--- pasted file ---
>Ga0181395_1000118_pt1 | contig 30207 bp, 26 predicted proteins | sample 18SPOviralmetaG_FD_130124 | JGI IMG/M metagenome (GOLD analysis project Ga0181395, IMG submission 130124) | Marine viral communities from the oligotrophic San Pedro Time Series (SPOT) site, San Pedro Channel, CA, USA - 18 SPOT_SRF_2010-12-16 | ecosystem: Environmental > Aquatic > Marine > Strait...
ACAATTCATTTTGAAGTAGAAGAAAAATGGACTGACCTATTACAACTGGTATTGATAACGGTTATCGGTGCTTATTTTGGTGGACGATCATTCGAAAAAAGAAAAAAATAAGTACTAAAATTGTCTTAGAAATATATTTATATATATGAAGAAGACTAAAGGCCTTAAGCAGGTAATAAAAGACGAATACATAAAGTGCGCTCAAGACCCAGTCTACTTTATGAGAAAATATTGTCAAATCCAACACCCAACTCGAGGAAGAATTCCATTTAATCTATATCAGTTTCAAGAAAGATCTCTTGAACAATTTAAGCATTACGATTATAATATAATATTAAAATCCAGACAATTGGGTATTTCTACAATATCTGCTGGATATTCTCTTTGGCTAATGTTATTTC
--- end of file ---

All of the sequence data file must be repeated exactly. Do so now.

>Ga0181395_1000118_pt1 | contig 30207 bp, 26 predicted proteins | sample 18SPOviralmetaG_FD_130124 | JGI IMG/M metagenome (GOLD analysis project Ga0181395, IMG submission 130124) | Marine viral communities from the oligotrophic San Pedro Time Series (SPOT) site, San Pedro Channel, CA, USA - 18 SPOT_SRF_2010-12-16 | ecosystem: Environmental > Aquatic > Marine > Strait...
ACAATTCATTTTGAAGTAGAAGAAAAATGGACTGACCTATTACAACTGGTATTGATAACGGTTATCGGTGCTTATTTTGGTGGACGATCATTCGAAAAAAGAAAAAAATAAGTACTAAAATTGTCTTAGAAATATATTTATATATATGAAGAAGACTAAAGGCCTTAAGCAGGTAATAAAAGACGAATACATAAAGTGCGCTCAAGACCCAGTCTACTTTATGAGAAAATATTGTCAAATCCAACACCCAACTCGAGGAAGAATTCCATTTAATCTATATCAGTTTCAAGAAAGATCTCTTGAACAATTTAAGCATTACGATTATAATATAATATTAAAATCCAGACAATTGGGTATTTCTACAATATCTGCTGGATATTCTCTTTGGCTAATGTTATTTC